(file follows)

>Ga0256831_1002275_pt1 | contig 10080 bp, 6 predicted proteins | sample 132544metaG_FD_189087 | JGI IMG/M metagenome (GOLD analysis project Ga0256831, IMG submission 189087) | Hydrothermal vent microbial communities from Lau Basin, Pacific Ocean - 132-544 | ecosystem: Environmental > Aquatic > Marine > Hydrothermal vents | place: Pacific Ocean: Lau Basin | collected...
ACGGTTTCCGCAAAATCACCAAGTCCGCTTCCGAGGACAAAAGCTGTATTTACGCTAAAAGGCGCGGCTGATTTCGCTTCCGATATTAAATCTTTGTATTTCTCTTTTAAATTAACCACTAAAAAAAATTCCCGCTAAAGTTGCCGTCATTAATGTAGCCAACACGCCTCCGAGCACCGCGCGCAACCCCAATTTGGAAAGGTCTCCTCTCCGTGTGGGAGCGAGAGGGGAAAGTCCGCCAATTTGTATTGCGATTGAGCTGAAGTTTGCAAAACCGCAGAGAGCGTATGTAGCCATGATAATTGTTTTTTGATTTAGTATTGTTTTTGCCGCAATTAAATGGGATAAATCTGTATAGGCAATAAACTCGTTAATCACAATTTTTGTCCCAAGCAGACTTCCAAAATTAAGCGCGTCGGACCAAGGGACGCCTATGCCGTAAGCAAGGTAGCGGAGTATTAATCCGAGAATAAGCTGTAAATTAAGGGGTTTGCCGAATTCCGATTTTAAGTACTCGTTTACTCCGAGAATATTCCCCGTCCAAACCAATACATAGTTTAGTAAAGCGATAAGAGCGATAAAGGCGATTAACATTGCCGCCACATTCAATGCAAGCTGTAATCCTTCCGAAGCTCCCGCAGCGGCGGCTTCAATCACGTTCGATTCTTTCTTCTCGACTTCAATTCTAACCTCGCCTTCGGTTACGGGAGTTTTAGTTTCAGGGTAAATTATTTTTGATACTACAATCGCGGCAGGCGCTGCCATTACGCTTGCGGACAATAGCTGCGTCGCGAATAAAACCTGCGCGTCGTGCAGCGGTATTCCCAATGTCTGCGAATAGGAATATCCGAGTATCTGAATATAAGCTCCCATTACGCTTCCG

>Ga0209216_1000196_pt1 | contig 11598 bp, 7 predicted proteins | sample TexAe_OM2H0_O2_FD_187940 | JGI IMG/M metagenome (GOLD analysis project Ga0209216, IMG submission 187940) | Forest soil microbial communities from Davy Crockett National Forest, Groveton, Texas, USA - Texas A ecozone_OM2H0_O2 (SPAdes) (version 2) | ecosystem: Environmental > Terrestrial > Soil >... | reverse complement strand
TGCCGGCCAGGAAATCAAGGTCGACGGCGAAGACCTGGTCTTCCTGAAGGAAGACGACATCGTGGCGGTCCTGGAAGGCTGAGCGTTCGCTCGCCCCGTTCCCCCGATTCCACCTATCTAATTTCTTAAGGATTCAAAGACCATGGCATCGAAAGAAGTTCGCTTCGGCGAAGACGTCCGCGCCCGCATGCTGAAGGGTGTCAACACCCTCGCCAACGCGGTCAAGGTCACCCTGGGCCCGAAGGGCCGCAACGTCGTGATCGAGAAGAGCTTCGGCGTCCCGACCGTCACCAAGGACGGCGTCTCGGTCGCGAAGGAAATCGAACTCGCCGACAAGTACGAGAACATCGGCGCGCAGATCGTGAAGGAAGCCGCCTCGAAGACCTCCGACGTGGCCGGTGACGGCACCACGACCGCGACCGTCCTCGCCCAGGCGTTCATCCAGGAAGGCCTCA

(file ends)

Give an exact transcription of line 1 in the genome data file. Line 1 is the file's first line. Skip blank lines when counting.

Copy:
>Ga0256831_1002275_pt1 | contig 10080 bp, 6 predicted proteins | sample 132544metaG_FD_189087 | JGI IMG/M metagenome (GOLD analysis project Ga0256831, IMG submission 189087) | Hydrothermal vent microbial communities from Lau Basin, Pacific Ocean - 132-544 | ecosystem: Environmental > Aquatic > Marine > Hydrothermal vents | place: Pacific Ocean: Lau Basin | collected...